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Primary Care 101: Knowledge Translation Unit, University of Cape Town, South Africa

dianagosalvez Diana Gosálvez Prados — 1/10/2012

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Primary Care 101 is a set of evidence-based, carefully designed guidelines that cover all the conditions likely to affect adults in primary-care clinics in South Africa. These clinics are staffed mainly by nurses who have considerable experience of treating patients with HIV infection but little training in managing patients with NCD and other conditions common in primary care. The nurses receive the guidelines to study and follow. Unlike most guidelines, these guidelines are symptom-based rather than disease-based.

Fragility, pluripathology/polipathology and/or complex chronic diseases

Goals Detection:
Promotes early intervention through primary health care measures
Goals Treatment:
Promotes the training of health professionals , It facilitates the management by processes , Emphasizes the care of pluri-pathological and fragile patients

The nurses also receive non-didactic, case-based training in their places of work, conducted by their own nurse managers, who have themselves been trained as educators for this purpose. This scheme represents a significant departure from the traditional model of in-service training for primary-care health workers. In that model, the training is intensive and didactic, and it is conducted off-site and hence out of context, with little attempt made to integrate it with the clinical setting.

The Knowledge Translation Unit of the University of Cape Town has already shown in a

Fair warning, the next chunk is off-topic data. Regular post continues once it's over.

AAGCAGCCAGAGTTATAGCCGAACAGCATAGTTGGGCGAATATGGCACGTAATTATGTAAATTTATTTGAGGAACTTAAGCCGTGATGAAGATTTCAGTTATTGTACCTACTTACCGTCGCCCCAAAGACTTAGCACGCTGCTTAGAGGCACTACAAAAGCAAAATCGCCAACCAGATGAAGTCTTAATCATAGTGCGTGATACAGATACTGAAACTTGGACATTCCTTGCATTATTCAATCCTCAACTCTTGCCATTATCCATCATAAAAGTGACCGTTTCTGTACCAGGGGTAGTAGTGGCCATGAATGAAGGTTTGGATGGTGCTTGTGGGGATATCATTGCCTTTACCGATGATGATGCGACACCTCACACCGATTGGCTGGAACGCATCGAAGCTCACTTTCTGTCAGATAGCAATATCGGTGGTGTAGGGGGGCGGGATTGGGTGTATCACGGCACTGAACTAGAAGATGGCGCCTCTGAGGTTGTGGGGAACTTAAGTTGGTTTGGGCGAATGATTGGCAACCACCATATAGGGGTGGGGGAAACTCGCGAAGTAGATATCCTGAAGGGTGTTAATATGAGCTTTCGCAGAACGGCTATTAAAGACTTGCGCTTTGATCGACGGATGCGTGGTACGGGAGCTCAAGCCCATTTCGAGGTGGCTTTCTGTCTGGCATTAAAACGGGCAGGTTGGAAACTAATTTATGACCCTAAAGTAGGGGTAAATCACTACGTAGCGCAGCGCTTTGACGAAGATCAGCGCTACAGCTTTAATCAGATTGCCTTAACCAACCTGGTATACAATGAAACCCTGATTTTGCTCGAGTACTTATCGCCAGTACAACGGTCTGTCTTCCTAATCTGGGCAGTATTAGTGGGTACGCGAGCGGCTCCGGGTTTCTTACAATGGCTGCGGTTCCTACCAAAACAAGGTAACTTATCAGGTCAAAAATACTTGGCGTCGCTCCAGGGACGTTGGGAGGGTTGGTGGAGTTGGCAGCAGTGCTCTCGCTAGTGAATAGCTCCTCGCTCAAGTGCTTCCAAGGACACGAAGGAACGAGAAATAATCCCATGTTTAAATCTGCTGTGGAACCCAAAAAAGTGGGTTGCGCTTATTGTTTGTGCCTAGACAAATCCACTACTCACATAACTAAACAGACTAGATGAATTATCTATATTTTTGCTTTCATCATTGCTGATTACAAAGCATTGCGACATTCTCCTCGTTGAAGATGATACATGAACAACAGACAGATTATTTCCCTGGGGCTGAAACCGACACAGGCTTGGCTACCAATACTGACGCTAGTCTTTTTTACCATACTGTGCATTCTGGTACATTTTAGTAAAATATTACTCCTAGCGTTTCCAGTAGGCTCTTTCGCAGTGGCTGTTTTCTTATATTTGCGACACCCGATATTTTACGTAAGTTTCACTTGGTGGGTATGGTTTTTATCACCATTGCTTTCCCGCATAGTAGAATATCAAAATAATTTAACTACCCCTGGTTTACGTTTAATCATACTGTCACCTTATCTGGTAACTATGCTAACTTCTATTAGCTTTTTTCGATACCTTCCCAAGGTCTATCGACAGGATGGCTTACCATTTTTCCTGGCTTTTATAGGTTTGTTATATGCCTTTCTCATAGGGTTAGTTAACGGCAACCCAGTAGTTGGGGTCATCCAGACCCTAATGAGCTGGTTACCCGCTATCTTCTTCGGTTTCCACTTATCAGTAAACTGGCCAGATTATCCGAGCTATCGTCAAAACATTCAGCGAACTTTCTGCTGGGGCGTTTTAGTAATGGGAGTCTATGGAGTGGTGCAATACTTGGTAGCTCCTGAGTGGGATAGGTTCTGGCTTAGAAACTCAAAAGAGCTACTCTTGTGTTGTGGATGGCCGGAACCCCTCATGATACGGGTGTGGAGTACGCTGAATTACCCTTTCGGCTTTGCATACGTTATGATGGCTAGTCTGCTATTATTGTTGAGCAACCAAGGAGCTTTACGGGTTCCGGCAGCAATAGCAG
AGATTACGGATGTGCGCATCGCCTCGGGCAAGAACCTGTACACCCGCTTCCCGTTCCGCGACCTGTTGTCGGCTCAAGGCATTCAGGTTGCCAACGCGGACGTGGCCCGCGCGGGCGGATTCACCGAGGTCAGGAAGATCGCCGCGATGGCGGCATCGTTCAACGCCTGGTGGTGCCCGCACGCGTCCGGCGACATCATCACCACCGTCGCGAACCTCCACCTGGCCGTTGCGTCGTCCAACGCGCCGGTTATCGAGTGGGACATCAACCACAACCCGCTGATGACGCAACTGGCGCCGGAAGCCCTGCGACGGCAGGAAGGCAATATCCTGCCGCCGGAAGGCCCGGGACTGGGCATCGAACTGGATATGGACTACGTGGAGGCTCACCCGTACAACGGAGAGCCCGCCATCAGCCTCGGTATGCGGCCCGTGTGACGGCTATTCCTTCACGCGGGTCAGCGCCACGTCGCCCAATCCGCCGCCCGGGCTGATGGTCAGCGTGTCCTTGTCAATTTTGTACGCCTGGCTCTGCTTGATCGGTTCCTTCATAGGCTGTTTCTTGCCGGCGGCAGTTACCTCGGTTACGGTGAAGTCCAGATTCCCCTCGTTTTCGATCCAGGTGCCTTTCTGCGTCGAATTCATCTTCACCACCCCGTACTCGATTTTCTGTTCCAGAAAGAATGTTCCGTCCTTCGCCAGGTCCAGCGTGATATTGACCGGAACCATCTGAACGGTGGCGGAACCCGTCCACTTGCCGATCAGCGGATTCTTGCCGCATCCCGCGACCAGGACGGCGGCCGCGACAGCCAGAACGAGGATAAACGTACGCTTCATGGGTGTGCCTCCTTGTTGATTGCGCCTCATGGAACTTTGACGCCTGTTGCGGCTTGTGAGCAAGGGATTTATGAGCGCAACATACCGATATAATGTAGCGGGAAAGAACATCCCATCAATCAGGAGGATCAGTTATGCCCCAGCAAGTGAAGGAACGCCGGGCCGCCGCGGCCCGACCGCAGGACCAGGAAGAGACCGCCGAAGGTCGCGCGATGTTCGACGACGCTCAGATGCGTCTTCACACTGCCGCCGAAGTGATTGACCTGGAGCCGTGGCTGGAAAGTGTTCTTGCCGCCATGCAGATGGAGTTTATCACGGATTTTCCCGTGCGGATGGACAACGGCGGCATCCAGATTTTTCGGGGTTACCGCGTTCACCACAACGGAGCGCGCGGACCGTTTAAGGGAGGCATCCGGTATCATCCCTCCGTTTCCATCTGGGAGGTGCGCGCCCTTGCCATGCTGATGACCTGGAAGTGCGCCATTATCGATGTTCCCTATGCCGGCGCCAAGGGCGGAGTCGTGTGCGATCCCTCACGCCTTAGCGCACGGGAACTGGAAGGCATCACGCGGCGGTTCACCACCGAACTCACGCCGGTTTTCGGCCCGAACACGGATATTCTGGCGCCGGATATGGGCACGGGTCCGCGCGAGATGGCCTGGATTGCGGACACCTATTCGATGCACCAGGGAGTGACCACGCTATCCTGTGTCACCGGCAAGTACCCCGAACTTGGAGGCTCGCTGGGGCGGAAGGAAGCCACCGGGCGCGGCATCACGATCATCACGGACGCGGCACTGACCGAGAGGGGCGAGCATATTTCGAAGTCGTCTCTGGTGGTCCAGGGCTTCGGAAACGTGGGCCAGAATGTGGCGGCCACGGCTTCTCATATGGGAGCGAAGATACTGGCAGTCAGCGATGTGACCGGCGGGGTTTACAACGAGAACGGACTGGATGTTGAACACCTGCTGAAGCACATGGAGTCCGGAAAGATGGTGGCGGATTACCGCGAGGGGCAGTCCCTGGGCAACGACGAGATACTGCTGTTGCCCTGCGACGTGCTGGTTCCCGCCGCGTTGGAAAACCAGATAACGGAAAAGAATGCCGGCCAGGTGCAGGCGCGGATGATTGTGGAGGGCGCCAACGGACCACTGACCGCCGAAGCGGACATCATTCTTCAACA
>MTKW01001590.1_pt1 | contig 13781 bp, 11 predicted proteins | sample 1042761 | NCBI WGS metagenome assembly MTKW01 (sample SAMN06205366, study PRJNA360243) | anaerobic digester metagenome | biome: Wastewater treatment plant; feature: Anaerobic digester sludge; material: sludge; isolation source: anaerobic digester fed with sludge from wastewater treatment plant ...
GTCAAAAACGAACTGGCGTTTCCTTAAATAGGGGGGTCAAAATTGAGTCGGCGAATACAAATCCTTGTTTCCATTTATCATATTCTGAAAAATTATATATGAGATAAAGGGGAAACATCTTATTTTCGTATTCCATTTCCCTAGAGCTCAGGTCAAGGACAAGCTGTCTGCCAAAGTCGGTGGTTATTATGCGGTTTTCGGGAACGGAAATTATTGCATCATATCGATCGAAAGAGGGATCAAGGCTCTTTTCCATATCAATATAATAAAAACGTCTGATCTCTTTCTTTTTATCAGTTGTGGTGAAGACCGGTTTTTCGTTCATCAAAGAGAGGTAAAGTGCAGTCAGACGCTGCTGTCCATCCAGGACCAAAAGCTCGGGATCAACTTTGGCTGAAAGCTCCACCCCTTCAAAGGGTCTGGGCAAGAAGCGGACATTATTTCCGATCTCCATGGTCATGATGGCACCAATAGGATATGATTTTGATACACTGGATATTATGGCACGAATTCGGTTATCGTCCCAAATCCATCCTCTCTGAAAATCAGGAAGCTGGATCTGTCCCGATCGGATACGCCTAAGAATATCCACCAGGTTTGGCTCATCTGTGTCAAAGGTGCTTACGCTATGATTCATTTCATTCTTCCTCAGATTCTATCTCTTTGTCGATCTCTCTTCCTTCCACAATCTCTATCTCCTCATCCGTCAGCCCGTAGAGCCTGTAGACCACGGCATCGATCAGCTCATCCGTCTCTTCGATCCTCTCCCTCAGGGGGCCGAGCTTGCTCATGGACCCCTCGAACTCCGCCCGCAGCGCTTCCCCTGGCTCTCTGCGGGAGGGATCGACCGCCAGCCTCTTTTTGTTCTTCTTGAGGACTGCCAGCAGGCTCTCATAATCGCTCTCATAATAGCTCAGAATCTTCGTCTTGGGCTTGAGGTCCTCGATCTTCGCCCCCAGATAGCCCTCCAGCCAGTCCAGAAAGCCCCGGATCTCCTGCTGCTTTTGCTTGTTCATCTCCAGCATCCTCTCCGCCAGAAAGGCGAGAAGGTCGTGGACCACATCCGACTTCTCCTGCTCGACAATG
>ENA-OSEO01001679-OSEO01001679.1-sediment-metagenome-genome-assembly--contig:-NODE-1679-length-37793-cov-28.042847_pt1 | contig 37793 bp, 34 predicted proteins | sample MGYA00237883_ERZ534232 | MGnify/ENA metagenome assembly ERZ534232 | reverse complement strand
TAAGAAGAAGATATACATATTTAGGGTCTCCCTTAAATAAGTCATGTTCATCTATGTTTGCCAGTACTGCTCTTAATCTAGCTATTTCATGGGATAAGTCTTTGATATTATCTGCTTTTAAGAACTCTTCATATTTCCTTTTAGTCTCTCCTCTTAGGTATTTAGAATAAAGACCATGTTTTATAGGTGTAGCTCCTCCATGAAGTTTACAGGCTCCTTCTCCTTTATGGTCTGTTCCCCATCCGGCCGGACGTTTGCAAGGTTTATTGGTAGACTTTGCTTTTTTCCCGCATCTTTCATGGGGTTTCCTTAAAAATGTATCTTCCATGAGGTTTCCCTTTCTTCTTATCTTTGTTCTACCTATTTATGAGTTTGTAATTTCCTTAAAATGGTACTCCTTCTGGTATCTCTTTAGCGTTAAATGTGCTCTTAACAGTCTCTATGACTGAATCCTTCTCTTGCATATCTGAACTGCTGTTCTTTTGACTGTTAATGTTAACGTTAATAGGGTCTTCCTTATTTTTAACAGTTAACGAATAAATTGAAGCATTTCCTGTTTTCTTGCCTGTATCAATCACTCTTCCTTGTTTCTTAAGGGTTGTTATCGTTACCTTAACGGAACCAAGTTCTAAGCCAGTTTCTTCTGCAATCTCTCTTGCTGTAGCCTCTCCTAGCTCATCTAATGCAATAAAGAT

randomised trial that this double strategy – the use of guidelines and the onsite training of nurses– can improve the care of patients with respiratory conditions.13 In a separate trial, the unit showed that when onsite non-didactic, case-based training was given to nurses who manage patients with HIV, their patients’ received improved comprehensive care.13 A third trial showed that the training approach improves the quality of HIV care in a particular context – namely, when responsibility for antiretroviral prescribing shifts from doctors to nurses; however, the training approach did not improve survival rates or accelerate initiation of antiretroviral treatment among patients on waiting lists. The approach to in-service training of frontline staff has now been adopted by the South African Department of Health; and a similar, earlier approach for addressing HIV/AIDS and TB has been rolled out to more than 17,000 health workers in 1800 clinics across the country – a third of this roll-out took place in less than one year.

The double strategy – the use of the Primary Care 101 guidelines and the onsite training – is now being tested in a randomised controlled trial in the Western Cape, to see if it can improve the care of people with NCD.





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